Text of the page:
Is a Tomato a Fruit or a Vegetable?

mini tomatoes on vine
Mini Tomato by Toru Wantanabe (2010) CC BY-SA 2.0 via Flickr.
https://c1.staticflickr.com/5/4134/4903733781_616004b1b3_b.jpg

Well, it depends on who you ask.

If you ask a botanist, a tomato is a fruit because it develops from the ovary of the flower and contains seeds of the plant.

If you ask a court, they might decide otherwise.
In 1893, the Supreme Court declared tomatoes to be vegetables. In Nix v. Hedden, a fruit importer challenged the Port of New York’s classification of tomatoes as vegetables, which unlike fruits, were subject to a 10% excise tax.

The court wrote,

“Botanically speaking, tomatoes are the fruit of a vine, just as are cucumbers, squashes, beans, and peas. But in the common language of the people, whether sellers or consumers of provisions, all these are vegetables which are grown in kitchen gardens, and which, whether eaten cooked or raw, are, like potatoes, carrots, parsnips, turnips, beets, cauliflower, cabbage, celery, and lettuce, usually served at dinner in, with, or after the soup, fish, or meats which constitute the principal part of the repast, and not, like fruits generally, as dessert. … As an article of food on our tables, whether baked or boiled, or forming the basis of soup, they are used as a vegetable, as well when ripe as when green. This is the principal use to which they are put. Beyond the common knowledge which we have on this subject, very little evidence is necessary, or can be produced.”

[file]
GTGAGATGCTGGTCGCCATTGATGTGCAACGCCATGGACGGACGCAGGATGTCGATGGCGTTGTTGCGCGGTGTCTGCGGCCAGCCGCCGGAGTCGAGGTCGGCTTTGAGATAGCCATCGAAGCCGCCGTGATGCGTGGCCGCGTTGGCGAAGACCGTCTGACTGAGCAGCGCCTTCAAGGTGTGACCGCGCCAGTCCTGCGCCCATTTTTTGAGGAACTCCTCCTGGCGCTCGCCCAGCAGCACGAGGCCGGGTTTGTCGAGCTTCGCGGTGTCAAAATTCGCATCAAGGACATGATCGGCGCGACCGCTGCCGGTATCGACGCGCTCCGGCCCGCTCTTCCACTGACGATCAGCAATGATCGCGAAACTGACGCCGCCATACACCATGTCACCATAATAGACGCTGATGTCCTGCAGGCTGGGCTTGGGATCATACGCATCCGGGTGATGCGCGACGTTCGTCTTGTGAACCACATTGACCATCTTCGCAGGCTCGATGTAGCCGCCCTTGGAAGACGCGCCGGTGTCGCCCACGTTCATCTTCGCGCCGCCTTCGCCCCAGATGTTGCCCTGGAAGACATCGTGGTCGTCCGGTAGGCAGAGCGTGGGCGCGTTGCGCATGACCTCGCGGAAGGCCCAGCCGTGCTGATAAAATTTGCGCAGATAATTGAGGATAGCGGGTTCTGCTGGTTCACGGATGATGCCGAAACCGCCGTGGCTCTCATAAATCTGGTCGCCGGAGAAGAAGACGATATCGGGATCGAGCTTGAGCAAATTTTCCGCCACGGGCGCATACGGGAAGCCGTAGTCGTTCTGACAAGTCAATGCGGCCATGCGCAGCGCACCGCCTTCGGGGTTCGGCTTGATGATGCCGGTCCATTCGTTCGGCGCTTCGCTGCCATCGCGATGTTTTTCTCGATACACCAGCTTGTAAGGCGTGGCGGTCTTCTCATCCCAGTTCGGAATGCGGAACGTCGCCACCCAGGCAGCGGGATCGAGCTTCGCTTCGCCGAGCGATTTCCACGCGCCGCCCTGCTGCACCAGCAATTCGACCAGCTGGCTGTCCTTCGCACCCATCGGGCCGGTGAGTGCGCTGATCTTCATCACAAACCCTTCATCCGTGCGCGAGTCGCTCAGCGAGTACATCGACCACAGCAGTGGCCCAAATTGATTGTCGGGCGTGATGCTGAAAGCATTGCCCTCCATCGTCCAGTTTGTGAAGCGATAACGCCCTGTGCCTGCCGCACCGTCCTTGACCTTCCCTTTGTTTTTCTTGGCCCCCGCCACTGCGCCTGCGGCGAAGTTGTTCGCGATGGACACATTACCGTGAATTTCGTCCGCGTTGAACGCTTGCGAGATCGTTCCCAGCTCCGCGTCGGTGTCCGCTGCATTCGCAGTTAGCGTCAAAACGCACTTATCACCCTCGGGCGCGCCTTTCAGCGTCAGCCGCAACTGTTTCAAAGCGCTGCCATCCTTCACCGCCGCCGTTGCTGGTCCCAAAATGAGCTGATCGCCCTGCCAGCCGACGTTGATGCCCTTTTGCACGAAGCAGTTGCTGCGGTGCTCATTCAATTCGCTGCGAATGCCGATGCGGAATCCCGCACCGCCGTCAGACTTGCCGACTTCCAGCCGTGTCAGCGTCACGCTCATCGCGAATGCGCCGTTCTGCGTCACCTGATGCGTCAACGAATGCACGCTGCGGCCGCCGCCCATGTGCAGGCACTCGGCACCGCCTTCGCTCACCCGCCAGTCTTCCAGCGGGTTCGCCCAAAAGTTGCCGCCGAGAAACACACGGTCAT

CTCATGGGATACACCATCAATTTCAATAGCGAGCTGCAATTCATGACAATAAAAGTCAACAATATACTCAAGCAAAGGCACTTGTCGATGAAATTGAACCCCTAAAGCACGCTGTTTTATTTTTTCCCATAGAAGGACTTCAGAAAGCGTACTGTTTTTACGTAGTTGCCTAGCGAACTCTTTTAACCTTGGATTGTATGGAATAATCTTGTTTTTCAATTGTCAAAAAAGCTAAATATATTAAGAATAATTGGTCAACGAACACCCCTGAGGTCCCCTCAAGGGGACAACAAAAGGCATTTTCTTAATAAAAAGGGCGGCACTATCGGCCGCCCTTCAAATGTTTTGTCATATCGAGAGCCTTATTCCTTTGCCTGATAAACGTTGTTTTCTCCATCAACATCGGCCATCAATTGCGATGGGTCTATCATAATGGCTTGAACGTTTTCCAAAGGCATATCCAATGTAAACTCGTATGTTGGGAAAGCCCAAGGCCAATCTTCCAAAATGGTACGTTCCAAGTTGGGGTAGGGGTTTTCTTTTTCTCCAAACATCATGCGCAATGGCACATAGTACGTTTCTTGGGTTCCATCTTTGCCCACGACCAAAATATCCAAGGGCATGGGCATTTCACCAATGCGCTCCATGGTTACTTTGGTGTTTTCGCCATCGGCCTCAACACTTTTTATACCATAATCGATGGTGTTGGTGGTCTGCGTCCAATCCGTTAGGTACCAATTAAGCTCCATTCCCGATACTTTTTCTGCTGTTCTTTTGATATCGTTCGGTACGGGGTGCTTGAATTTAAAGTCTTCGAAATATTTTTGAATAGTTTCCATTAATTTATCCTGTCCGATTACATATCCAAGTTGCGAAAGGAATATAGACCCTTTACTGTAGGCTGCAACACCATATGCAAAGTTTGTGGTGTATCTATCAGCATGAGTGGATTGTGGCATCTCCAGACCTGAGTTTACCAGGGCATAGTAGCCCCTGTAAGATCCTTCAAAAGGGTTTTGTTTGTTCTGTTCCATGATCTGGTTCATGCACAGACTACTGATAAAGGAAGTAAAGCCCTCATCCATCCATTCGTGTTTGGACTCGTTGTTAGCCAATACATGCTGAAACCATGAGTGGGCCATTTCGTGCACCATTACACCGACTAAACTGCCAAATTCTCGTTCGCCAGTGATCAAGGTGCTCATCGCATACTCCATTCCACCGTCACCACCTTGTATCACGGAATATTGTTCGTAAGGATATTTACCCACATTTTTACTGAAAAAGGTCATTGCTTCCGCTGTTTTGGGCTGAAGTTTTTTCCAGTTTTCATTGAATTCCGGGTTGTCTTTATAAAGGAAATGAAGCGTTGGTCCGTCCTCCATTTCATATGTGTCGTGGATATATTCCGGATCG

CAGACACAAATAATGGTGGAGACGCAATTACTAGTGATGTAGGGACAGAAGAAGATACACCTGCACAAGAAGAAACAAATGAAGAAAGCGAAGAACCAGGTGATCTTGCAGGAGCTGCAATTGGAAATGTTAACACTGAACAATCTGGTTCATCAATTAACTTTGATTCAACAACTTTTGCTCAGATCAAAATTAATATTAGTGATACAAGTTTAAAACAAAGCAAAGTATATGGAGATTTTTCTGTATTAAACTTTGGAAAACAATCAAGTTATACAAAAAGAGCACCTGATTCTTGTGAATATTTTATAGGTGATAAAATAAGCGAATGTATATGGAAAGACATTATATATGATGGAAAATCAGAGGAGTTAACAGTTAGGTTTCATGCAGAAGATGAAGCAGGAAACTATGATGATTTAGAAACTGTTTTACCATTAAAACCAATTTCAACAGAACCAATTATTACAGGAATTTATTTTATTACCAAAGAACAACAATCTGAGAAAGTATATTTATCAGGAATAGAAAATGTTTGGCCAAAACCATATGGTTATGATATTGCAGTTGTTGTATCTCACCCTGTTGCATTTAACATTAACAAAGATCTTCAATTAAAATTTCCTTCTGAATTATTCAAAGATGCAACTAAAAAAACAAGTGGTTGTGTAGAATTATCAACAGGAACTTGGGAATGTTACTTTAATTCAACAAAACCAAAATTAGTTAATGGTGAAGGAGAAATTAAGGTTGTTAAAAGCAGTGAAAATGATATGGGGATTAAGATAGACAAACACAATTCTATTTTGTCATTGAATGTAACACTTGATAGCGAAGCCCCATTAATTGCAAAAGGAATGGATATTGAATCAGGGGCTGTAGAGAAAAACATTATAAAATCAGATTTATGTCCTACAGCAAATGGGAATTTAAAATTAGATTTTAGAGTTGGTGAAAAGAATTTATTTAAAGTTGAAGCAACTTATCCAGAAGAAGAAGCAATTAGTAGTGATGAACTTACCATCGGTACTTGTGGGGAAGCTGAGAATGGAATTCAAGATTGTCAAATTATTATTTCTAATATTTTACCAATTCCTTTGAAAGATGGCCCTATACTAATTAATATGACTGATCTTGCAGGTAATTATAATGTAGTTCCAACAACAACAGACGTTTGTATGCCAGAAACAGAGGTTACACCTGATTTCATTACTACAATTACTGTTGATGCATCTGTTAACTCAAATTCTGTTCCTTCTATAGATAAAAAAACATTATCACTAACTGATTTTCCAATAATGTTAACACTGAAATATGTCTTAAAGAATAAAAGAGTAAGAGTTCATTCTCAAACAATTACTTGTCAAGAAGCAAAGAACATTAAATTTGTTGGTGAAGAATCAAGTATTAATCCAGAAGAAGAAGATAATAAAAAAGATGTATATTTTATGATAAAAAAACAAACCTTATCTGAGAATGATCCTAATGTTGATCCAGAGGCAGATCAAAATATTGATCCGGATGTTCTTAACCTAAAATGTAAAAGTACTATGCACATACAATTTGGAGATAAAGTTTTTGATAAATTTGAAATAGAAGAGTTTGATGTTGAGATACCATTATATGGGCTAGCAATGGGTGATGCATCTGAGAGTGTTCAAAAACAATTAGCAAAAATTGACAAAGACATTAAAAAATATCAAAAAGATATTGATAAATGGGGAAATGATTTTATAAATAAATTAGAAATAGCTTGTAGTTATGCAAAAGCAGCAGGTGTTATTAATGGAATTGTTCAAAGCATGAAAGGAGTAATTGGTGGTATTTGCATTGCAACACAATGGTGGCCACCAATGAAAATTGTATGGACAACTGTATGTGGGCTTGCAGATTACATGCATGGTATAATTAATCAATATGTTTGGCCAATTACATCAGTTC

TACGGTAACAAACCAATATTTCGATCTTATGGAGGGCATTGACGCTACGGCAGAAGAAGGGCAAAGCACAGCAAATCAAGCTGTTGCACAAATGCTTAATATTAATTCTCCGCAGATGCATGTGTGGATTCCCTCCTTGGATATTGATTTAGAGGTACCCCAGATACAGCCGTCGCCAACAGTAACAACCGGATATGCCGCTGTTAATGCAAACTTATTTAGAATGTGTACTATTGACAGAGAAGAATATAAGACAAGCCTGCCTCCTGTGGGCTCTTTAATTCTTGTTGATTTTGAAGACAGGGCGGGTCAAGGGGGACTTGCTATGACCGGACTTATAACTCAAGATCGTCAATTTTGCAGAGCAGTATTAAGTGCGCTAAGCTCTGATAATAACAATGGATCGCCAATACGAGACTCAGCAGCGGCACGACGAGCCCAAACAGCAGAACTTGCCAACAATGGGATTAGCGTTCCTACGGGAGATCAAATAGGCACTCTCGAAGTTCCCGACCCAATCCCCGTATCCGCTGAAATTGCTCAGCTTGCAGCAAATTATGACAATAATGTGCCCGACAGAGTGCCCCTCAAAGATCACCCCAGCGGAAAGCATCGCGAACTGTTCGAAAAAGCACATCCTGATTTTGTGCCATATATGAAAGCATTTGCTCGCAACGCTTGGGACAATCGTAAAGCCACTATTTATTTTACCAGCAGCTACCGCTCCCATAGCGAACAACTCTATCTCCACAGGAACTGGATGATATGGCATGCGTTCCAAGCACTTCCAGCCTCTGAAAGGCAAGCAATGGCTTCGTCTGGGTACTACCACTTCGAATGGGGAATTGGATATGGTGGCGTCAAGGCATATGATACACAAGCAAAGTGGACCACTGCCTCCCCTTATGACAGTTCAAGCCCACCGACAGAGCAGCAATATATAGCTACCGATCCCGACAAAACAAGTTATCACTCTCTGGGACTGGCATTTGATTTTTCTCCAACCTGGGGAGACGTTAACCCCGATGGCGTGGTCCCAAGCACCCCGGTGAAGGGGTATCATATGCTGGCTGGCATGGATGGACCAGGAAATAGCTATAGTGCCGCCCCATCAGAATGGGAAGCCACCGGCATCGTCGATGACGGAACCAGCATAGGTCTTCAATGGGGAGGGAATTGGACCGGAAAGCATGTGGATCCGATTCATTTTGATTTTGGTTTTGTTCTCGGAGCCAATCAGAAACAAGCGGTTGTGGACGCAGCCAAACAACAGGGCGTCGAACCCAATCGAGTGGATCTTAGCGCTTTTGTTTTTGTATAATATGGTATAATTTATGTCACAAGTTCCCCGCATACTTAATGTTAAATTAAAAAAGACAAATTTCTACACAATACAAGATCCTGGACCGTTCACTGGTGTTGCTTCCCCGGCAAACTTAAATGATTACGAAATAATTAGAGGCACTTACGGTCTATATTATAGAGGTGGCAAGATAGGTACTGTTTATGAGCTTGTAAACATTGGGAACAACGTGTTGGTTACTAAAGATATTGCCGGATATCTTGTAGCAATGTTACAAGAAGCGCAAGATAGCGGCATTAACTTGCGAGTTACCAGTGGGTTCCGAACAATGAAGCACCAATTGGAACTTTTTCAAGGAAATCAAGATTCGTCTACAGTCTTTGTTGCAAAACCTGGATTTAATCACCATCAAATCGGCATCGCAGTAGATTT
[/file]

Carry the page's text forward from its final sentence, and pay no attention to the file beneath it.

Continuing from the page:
h/t to Nikki for this fun fact!

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